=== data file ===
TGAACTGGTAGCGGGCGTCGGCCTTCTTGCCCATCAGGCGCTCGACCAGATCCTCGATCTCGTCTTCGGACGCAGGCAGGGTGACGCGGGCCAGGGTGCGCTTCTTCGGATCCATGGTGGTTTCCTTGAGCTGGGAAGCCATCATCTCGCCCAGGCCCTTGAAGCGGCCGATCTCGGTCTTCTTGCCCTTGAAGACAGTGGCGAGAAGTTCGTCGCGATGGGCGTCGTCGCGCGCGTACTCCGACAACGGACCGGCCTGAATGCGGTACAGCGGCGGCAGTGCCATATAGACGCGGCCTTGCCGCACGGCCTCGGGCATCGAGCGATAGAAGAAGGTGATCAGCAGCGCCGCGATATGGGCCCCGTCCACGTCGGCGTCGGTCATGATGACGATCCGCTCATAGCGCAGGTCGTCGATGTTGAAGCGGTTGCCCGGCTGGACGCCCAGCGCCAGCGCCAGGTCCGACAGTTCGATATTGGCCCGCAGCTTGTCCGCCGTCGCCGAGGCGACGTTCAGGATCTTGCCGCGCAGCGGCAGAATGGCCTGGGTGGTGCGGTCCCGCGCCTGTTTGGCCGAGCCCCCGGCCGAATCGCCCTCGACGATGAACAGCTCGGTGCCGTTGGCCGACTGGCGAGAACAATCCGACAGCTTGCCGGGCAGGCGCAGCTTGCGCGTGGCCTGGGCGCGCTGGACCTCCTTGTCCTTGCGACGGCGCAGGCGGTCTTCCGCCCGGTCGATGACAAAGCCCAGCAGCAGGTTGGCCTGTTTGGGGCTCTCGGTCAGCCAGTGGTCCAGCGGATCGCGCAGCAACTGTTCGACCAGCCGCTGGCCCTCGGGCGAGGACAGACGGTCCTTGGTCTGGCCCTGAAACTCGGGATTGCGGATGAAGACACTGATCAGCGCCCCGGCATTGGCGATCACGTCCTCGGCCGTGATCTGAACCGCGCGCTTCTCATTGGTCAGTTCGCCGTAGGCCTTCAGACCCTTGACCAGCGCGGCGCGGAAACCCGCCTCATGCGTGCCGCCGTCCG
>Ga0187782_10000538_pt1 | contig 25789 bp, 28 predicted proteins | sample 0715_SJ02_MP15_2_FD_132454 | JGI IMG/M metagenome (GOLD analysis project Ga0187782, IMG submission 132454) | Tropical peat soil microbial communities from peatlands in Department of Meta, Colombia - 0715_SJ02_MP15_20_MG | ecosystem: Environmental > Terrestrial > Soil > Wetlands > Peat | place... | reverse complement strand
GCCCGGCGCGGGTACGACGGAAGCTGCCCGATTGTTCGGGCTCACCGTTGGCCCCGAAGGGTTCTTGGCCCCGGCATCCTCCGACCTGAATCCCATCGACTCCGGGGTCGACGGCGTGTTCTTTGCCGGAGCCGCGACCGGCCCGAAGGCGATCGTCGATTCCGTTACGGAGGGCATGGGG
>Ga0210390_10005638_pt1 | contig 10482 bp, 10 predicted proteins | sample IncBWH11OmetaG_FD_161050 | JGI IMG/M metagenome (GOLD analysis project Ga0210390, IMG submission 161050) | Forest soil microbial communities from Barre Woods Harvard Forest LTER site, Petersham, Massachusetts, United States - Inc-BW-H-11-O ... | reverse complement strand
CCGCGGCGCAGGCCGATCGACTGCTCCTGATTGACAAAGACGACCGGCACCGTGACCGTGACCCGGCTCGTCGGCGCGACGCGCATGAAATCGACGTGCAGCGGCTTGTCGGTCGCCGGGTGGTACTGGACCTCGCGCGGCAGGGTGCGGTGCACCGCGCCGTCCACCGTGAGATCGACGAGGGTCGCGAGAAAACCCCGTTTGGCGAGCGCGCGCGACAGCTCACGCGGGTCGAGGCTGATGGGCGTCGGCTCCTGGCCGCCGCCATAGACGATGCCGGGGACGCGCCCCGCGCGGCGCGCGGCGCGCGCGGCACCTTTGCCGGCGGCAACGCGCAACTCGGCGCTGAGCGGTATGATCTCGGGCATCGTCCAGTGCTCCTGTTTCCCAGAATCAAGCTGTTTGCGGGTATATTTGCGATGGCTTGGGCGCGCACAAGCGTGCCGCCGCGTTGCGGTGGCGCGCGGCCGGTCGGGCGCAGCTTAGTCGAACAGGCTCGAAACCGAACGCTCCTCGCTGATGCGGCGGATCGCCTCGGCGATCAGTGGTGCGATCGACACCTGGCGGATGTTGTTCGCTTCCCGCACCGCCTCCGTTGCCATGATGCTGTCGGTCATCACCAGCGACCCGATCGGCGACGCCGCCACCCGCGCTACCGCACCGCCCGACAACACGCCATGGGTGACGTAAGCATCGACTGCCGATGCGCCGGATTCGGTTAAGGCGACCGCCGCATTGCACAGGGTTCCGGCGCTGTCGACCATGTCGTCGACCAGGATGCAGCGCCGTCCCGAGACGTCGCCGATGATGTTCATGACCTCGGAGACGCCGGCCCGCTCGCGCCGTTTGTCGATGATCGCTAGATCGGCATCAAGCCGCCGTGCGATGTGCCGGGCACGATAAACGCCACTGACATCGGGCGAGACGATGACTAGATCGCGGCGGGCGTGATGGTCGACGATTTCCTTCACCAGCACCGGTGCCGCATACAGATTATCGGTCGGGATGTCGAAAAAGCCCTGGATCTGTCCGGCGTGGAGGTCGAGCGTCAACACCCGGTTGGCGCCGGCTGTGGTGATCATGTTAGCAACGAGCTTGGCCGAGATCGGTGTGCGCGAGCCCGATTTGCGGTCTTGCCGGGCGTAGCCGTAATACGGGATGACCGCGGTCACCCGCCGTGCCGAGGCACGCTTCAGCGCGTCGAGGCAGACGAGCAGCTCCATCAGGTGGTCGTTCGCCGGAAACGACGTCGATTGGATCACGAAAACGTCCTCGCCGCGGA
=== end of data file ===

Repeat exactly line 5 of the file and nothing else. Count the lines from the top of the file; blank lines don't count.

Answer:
CCGCGGCGCAGGCCGATCGACTGCTCCTGATTGACAAAGACGACCGGCACCGTGACCGTGACCCGGCTCGTCGGCGCGACGCGCATGAAATCGACGTGCAGCGGCTTGTCGGTCGCCGGGTGGTACTGGACCTCGCGCGGCAGGGTGCGGTGCACCGCGCCGTCCACCGTGAGATCGACGAGGGTCGCGAGAAAACCCCGTTTGGCGAGCGCGCGCGACAGCTCACGCGGGTCGAGGCTGATGGGCGTCGGCTCCTGGCCGCCGCCATAGACGATGCCGGGGACGCGCCCCGCGCGGCGCGCGGCGCGCGCGGCACCTTTGCCGGCGGCAACGCGCAACTCGGCGCTGAGCGGTATGATCTCGGGCATCGTCCAGTGCTCCTGTTTCCCAGAATCAAGCTGTTTGCGGGTATATTTGCGATGGCTTGGGCGCGCACAAGCGTGCCGCCGCGTTGCGGTGGCGCGCGGCCGGTCGGGCGCAGCTTAGTCGAACAGGCTCGAAACCGAACGCTCCTCGCTGATGCGGCGGATCGCCTCGGCGATCAGTGGTGCGATCGACACCTGGCGGATGTTGTTCGCTTCCCGCACCGCCTCCGTTGCCATGATGCTGTCGGTCATCACCAGCGACCCGATCGGCGACGCCGCCACCCGCGCTACCGCACCGCCCGACAACACGCCATGGGTGACGTAAGCATCGACTGCCGATGCGCCGGATTCGGTTAAGGCGACCGCCGCATTGCACAGGGTTCCGGCGCTGTCGACCATGTCGTCGACCAGGATGCAGCGCCGTCCCGAGACGTCGCCGATGATGTTCATGACCTCGGAGACGCCGGCCCGCTCGCGCCGTTTGTCGATGATCGCTAGATCGGCATCAAGCCGCCGTGCGATGTGCCGGGCACGATAAACGCCACTGACATCGGGCGAGACGATGACTAGATCGCGGCGGGCGTGATGGTCGACGATTTCCTTCACCAGCACCGGTGCCGCATACAGATTATCGGTCGGGATGTCGAAAAAGCCCTGGATCTGTCCGGCGTGGAGGTCGAGCGTCAACACCCGGTTGGCGCCGGCTGTGGTGATCATGTTAGCAACGAGCTTGGCCGAGATCGGTGTGCGCGAGCCCGATTTGCGGTCTTGCCGGGCGTAGCCGTAATACGGGATGACCGCGGTCACCCGCCGTGCCGAGGCACGCTTCAGCGCGTCGAGGCAGACGAGCAGCTCCATCAGGTGGTCGTTCGCCGGAAACGACGTCGATTGGATCACGAAAACGTCCTCGCCGCGGA